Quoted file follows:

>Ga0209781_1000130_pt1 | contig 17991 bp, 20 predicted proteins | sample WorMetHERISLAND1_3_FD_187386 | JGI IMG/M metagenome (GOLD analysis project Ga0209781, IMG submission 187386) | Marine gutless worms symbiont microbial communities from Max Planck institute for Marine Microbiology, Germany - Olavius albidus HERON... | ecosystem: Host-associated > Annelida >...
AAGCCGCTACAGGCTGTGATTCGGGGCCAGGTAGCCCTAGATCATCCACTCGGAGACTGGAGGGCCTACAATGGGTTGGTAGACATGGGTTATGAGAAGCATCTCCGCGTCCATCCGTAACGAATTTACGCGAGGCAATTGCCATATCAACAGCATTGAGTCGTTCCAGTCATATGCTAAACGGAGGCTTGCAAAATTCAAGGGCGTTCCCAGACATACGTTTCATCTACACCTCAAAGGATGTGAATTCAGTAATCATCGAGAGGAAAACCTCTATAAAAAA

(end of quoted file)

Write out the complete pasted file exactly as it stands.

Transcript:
>Ga0209781_1000130_pt1 | contig 17991 bp, 20 predicted proteins | sample WorMetHERISLAND1_3_FD_187386 | JGI IMG/M metagenome (GOLD analysis project Ga0209781, IMG submission 187386) | Marine gutless worms symbiont microbial communities from Max Planck institute for Marine Microbiology, Germany - Olavius albidus HERON... | ecosystem: Host-associated > Annelida >...
AAGCCGCTACAGGCTGTGATTCGGGGCCAGGTAGCCCTAGATCATCCACTCGGAGACTGGAGGGCCTACAATGGGTTGGTAGACATGGGTTATGAGAAGCATCTCCGCGTCCATCCGTAACGAATTTACGCGAGGCAATTGCCATATCAACAGCATTGAGTCGTTCCAGTCATATGCTAAACGGAGGCTTGCAAAATTCAAGGGCGTTCCCAGACATACGTTTCATCTACACCTCAAAGGATGTGAATTCAGTAATCATCGAGAGGAAAACCTCTATAAAAAA